John Hammond, Senior Security Researcher at Huntress, feels that it will take some time to determine if this aggressive new approach: “This effort from the Treasury is one step forward. Right now, we can’t say for certain if it is a step in the right direction, but it is better than no step at all. It is too early to tell how or even if this will impact cybercrime — but something has to be done. Without this effort, or without any effort, cryptocurrency markets will continue to be used and abused by criminals like it is open season.”
Ransomware payments flowing through foreign facilitators targeted
A small but active set of crypto exchanges, SUEX included, provides outlets for ransomware payments to be converted into hard cash by the perpetrator. These illicit banking operations know their customers, setting terms and costs accordingly; SUEX reportedly will not process transactions that are any smaller than $10,000.
These criminal-friendly virtual crypto exchanges also take pains to protect their customers from prying eyes. They are essentially boutique vendors that plug into larger international crypto exchanges, putting a layer of obfuscation between the customer and more legitimate outfits. SUEX is also furnished with a large supply of cash-on-hand, with which it can presumably facilitate quick cash-outs for the customer while negotiating safe laundering of ransomware payments. It’s unclear where the cash comes from, but SUEX stakeholders include very wealthy individuals with ties to MTS (Russia’s largest telecommunications company) and Czech venture capital circles.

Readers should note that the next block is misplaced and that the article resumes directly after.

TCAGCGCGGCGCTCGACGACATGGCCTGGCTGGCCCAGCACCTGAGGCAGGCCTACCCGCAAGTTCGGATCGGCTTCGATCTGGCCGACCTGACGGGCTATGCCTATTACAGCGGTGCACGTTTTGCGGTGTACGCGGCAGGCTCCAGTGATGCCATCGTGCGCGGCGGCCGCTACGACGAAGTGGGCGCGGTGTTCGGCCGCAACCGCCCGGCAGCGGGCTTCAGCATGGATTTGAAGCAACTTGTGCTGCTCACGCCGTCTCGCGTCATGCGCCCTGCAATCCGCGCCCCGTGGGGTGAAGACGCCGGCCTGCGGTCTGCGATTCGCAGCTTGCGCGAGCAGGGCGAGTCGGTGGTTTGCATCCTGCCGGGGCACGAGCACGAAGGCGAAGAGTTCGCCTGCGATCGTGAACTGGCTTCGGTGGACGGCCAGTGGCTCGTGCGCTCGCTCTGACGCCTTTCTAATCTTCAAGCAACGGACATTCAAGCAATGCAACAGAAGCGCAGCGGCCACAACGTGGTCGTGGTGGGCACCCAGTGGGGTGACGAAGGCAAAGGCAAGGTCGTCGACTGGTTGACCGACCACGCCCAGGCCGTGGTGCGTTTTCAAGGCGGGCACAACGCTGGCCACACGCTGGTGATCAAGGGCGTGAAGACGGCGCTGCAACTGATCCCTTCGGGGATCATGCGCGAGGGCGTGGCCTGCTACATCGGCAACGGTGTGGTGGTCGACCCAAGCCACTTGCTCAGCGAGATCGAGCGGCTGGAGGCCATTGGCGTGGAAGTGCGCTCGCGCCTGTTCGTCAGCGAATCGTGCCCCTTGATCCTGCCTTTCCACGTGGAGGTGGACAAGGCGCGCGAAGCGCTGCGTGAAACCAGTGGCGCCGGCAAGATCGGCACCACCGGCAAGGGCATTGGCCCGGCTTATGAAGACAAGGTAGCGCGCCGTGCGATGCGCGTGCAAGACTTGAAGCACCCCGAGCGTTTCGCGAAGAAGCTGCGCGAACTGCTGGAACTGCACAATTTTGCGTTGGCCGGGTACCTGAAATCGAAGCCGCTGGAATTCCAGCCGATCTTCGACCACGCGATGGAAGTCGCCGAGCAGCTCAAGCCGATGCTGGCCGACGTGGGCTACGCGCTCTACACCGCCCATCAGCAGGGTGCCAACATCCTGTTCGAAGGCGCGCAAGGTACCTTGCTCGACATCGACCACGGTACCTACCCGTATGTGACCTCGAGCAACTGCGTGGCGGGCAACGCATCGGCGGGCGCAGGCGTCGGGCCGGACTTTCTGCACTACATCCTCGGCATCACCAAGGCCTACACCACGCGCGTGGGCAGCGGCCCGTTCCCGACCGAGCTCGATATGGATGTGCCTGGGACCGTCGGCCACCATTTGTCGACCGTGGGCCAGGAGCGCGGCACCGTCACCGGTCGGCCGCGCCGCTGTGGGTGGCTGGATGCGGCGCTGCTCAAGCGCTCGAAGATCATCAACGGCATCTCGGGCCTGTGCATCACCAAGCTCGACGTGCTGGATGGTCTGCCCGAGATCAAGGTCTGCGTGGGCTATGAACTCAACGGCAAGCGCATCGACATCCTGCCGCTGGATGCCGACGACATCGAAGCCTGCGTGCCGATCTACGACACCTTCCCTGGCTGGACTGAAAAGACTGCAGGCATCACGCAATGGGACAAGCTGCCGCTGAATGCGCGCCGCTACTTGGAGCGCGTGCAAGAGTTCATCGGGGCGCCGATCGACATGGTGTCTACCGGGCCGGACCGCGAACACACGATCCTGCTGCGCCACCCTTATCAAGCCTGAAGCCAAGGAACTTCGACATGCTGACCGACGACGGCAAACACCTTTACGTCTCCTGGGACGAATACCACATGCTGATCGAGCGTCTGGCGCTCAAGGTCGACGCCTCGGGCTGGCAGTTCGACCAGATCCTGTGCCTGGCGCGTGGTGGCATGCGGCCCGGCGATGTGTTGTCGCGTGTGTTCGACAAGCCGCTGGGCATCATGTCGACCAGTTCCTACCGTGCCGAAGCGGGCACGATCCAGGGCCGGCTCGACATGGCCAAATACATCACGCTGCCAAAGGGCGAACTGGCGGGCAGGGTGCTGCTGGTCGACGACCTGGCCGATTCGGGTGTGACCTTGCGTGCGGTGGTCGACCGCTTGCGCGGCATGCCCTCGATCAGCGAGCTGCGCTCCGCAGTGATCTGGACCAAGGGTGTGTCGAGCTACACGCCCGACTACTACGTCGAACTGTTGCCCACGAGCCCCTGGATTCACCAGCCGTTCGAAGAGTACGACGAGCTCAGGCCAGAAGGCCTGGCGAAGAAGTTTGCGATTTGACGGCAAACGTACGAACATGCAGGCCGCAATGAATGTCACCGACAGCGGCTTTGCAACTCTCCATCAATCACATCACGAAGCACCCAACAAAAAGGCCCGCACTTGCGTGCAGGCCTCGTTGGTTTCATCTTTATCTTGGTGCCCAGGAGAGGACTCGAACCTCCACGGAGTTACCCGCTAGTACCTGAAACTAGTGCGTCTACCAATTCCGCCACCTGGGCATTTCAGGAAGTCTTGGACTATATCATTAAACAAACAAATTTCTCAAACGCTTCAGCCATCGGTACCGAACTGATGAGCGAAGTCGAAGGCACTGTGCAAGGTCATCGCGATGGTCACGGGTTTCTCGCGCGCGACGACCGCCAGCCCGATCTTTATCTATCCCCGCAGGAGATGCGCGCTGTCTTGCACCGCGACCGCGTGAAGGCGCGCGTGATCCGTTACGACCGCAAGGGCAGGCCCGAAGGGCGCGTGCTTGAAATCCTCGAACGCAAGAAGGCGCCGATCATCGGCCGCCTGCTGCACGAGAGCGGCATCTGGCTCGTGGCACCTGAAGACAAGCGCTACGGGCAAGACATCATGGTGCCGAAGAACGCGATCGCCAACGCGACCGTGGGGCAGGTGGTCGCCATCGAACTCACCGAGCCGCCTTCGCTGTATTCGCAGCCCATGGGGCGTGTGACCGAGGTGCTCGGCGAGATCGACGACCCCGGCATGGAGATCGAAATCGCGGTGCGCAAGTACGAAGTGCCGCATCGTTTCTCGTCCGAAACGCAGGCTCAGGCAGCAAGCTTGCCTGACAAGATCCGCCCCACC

Chainalysis CTO Gurvais Grigg believes that this group of boutique criminal crypto exchanges is very small; analysis indicates that just five like SUEX were responsible for processing 82% of ransomware payments in 2020. The added pressure from the US government is unlikely to put an end to these processors, but Grigg believes that it will lead to changes among the criminal underworld and catalyze more action from the U.S. Treasury.
The Treasury’s Office of Foreign Assets Control (OFAC) has announced that more sanctions of this nature can be expected. While this aggressive approach may appear to be a necessary measure in the face of a problem that is growing out of control, James McQuiggan (Security Awareness Advocate for KnowBe4) points out that a campaign of sanctions and similar measures could wind up hurting victims as well: “The U.S. government is using sanctions as a primary way to slow down the cryptocurrency exchanges. At the same time, those impacted by ransomware attacks could be those more impacted by these sanctions … Suppose they cannot utilize the crypto exchanges to pay the ransom based on their policies and procedures. In that case, these sanctions remove the ability to collect the decryption keys and prevent cyber criminals from exposing their data online … While the sanctions are a way to restrict payments, organizations need to examine their environment and look at the root cause of ransomware attacks and determine a method to prevent the way cyber criminals are getting in via phishing or social engineering attacks.”